Refocusing Prayer

Refocusing Prayer

by: Heidi Baumgartner, Washington Conference communication director

 

I’ve gone through many dry periods in my life when my prayers sounded the same, felt the same, and seemed to give the same results. You’ve likely had a similar chapter of life, or maybe multiple chapters like this.

 

I thought as a writerly type that prayer journals would be the answer. While cleaning house and trying to minimize recently, I found no less than 5 incomplete prayer journals starting from about age 10. That early journal is sweet and special…and slightly embarrassing! The teenage one was the worst one with the embarrassment factor and I still can’t bring myself to flip through those pages. Then there is the college edition, the first job edition, and the prayer group edition. I really did try prayer journaling!

 

Prayer journaling seemed like the essential tool of a good prayer warrior! And I felt guilty or that I was failing somehow because prayer journals didn’t click for me. The only time it kind of worked for me was when I had a prayer partner who I called once or twice a month. I kept a journal mostly because I had accountability! She did it, so I did it.

 

Perhaps the reason I struggled most with prayer journaling was because the focus was on me, not on our God.

 

And then a breakthrough happened.

 

My breakthrough started last fall when a spiritual mentor I respect challenged me to read the Gethsemane chapter of Desire of Ages. A paragraph at a time, I went through this chapter on a near nightly basis between September and December. I was drawn to our Savior’s experience, and found myself writing phrases, prayers and thoughts in an artistic manner. Seeing Jesus pray four times “Not my will, but yours” changed my life.

 

I felt a little lost when this reflective study came to an end just before Christmas.

 

Earlier in 2018, Washington Conference distributed 500 free copies of Steps to Personal Revival. I downloaded my e-book version and began reading through the spiritually life changing words a paragraph at a time.

 

I liked how Helmet Haubeil outlined how to break the cycle of fear and disappointment with five steps:

  • Pray intensely for God’s help
  • Take God’s word and law seriously
  • Depend on God’s strength
  • Live in the power of the Holy Spirit
  • Seek increasing joy, motivation, strength, fruitfulness and victory (p. 37)
  1.  

From here, God impressed me to read the Wisdom books of the Bible. I started in Job, a book of the Bible I have never liked. To make it more palatable, I chose to read it in the Message paraphrase. This was the right choice for me because it changed my perspective of this narrative. (Choose the translation or paraphrase that works best for you.)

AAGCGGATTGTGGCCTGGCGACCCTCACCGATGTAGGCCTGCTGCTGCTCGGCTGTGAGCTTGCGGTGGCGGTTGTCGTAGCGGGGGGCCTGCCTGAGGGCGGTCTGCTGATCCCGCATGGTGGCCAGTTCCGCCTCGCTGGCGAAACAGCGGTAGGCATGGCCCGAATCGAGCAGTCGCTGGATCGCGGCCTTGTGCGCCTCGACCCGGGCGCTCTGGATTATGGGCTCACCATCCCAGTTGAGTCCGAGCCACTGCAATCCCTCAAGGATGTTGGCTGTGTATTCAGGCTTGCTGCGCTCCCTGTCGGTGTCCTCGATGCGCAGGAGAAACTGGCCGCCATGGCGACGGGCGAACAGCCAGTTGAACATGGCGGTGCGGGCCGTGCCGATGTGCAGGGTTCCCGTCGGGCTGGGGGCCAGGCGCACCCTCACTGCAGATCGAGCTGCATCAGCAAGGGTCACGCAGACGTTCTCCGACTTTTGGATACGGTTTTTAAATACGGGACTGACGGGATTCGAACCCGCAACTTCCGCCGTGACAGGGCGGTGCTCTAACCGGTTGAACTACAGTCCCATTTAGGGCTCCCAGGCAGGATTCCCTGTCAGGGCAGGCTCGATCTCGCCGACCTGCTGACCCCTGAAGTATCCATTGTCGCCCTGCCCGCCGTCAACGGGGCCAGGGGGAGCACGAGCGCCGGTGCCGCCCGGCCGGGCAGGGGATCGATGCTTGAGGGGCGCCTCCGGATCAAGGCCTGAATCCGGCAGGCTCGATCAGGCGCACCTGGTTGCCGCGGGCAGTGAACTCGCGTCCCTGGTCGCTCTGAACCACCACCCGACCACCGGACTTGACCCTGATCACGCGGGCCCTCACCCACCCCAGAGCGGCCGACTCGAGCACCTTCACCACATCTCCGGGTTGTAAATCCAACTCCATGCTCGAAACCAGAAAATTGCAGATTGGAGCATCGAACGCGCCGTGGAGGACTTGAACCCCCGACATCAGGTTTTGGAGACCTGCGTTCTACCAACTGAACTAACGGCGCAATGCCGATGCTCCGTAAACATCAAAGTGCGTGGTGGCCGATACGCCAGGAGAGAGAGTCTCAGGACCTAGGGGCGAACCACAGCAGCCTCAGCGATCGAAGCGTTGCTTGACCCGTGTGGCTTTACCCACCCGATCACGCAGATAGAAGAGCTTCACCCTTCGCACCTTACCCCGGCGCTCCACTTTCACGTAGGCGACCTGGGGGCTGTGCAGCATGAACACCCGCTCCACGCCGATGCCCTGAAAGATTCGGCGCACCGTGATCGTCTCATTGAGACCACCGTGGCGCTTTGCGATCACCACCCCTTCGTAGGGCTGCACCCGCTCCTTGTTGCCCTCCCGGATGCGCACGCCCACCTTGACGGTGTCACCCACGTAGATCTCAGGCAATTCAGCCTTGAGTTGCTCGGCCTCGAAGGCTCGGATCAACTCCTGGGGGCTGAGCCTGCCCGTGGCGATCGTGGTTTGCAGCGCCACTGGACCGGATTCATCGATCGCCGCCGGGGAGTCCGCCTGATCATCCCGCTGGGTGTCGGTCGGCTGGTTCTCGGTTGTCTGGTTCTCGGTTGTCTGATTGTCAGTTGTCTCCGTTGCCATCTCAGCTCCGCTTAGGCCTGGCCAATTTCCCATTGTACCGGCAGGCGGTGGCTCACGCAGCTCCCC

To see Job’s faith and questions to God in a dark time in his life resonated with the dark times in my life. Right in the middle of Job 19, he declares: “For all I’ve lost and all I grieve and all I’ve gone through, STILL I KNOW that God lives.” Suddenly, I liked Job.

 

Reading through Job prepared me to understand better the prayers of Psalms. I’ve always liked Psalms and have frequently turned to Psalms for a quick word of encouragement.

 

This time was different. This time, the prayers became mine. The prayers became promises that I held on to and claimed. A sampler of verses I claimed:

  • Psalm 4: For You, God, have put my life back together.
  • Psalm 6: My requests have all been granted; my prayers are answered.
  • Psalm 11: God’s business is putting things right.
  • Psalm 33: Love us, God, with all you’ve got—that’s what we’re depending on.
  • Psalm 105: Keep your eyes open for God, watch for His works; be alert for signs of His presence. Live a happy life!
  • Psalm 119: Walk steady. You’re blessed when you stay on course, walking steadily on the road revealed by God.
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With each day’s experience when I faced doubt, fear, insufficiency and more, God brought me the right verse of reassurance, hope, comfort, or whatever was needed for that day. Instead of the Psalmist David yelling at God or praising God, it was my voice.

 

Near the end of Psalms is a passage that resonates with my daily walk with God:                             

God’s in charge—always. Psalm 146:10

 

I don’t know what you are facing in your day, your week, your month, or your year. I don’t know how everything is going to turn out in your life. But I do know this: we are invited to partner with God. He is in charge. Always. Hallelujah!